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  • Author: Evert Verhagen x
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David B. Pyne, Evert A. Verhagen and Margo Mountjoy

In this review, we outline key principles for prevention of injury and illness in aquatic sports, detail the epidemiology of injury and illness in aquatic athletes at major international competitions and in training, and examine the relevant scientific evidence on nutrients for reducing the risk of illness and injury. Aquatic athletes are encouraged to consume a well-planned diet with sufficient calories, macronutrients (particularly carbohydrate and protein), and micronutrients (particularly iron, zinc, and vitamins A, D, E, B6, and B12) to maintain health and performance. Ingesting carbohydrate via sports drinks, gels, or sports foods during prolonged training sessions is beneficial in maintaining energy availability. Studies of foods or supplements containing plant polyphenols and selected strains of probiotic species are promising, but further research is required. In terms of injury, intake of vitamin D, protein, and total caloric intake, in combination with treatment and resistance training, promotes recovery back to full health and training.

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Inne Aerts, Elke Cumps, Evert Verhagen, Bram Wuyts, Sam Van De Gucht and Romain Meeusen

Context:

In jump-landing sports, the injury mechanism that most frequently results in an injury is the jump-landing movement. Influencing the movement patterns and biomechanical predisposing factors are supposed to decrease injury occurrence.

Objectives:

To evaluate the influence of a 3-mo coach-supervised jump-landing prevention program on jump-landing technique using the jump-landing scoring (JLS) system.

Design:

Randomized controlled trial.

Setting:

On-field.

Participants:

116 athletes age 15–41 y, with 63 athletes in the control group and 53 athletes in the intervention group. Intervention: The intervention program in this randomized control trial was administered at the start of the basketball season 2010–11. The jump-landing training program, supervised by the athletic trainers, was performed for a period of 3 mo.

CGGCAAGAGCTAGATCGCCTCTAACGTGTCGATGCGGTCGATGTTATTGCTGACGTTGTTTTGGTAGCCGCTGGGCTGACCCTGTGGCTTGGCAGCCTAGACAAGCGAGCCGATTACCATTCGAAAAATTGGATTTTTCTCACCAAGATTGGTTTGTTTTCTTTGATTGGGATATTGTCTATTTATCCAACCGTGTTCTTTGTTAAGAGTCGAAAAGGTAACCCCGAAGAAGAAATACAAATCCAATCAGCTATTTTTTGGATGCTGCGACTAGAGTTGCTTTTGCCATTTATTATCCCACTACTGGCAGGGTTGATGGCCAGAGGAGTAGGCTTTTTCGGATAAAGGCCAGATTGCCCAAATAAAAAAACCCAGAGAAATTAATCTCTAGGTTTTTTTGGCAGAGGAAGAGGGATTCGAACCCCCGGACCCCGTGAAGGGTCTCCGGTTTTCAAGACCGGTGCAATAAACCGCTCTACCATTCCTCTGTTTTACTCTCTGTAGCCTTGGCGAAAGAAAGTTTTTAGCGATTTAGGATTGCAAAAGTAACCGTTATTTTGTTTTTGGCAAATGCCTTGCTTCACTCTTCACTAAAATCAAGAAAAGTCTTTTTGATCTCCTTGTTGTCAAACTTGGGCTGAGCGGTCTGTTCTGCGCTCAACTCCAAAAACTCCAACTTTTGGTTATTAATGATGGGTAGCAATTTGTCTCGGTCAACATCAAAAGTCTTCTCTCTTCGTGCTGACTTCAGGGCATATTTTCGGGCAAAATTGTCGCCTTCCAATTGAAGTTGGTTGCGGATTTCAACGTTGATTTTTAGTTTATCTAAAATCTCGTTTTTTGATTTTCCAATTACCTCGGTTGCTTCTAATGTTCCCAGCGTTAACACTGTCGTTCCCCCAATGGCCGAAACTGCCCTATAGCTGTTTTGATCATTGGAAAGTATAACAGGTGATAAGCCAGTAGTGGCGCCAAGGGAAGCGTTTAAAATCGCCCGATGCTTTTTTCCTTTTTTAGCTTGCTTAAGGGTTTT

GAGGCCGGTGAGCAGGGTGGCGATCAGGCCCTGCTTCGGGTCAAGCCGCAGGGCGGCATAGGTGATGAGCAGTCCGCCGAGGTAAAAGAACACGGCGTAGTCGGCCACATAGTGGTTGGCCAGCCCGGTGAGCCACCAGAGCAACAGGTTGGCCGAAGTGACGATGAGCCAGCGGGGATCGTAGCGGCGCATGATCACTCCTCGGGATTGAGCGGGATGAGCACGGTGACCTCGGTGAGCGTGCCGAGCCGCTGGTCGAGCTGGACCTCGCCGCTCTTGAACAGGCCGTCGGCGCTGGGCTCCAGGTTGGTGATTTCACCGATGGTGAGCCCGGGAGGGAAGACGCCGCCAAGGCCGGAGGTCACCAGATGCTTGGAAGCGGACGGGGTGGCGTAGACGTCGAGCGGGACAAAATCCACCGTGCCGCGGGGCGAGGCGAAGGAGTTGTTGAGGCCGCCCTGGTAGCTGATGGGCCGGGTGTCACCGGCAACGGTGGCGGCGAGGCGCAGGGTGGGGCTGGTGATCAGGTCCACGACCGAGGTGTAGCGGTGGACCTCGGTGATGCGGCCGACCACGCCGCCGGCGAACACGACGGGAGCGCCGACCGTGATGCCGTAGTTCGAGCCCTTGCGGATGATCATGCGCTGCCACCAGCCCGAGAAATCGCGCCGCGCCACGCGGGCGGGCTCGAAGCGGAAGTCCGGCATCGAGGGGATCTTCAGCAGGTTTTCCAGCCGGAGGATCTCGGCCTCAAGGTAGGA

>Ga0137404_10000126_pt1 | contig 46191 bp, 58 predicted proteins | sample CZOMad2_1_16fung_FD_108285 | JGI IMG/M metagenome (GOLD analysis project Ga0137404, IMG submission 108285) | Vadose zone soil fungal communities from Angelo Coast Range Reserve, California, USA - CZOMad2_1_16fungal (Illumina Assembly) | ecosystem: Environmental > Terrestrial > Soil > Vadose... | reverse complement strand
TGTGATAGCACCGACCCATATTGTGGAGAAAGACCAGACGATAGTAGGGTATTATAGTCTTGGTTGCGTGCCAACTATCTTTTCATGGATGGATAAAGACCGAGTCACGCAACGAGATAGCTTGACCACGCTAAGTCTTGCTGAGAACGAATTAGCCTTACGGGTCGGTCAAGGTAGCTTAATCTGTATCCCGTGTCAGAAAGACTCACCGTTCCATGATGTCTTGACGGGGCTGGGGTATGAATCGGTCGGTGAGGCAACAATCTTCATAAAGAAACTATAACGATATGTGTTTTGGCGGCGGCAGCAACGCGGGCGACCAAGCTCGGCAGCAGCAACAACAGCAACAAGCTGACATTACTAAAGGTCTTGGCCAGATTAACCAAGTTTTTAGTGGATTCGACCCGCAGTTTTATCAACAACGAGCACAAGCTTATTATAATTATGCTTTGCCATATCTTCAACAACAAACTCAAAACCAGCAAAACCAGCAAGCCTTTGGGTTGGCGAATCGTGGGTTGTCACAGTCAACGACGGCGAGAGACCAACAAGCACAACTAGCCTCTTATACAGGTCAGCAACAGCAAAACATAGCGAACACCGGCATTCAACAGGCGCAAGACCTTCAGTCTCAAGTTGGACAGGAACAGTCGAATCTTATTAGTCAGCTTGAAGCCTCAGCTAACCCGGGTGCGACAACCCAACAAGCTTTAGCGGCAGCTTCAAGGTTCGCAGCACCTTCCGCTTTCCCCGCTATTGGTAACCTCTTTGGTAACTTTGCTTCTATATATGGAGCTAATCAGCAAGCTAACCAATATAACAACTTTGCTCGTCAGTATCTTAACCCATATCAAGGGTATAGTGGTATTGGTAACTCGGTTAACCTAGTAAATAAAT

Main Outcome Measures:

The jump-landing technique was determined by registering the jump-landing technique of all athletes with the JLS system, pre- and postintervention.

Results:

After the prevention program, the athletes of the male and female intervention groups landed with a significantly less erect position than those in the control groups (P < .05). This was presented by a significant improvement in maximal hip flexion, maximal knee flexion, hip active range of motion, and knee active range of motion. Another important finding was that postintervention, knee valgus during landing diminished significantly (P < .05) in the female intervention group compared with their control group. Furthermore, the male intervention group significantly improved (P < .05) the scores of the JLS system from pre- to postintervention.

Conclusion:

Malalignments such as valgus position and insufficient knee flexion and hip flexion, previously identified as possible risk factors for lower-extremity injuries, improved significantly after the completion of the prevention program. The JLS system can help in identifying these malalignments.

Level of Evidence:

Therapy, prevention, level 1b.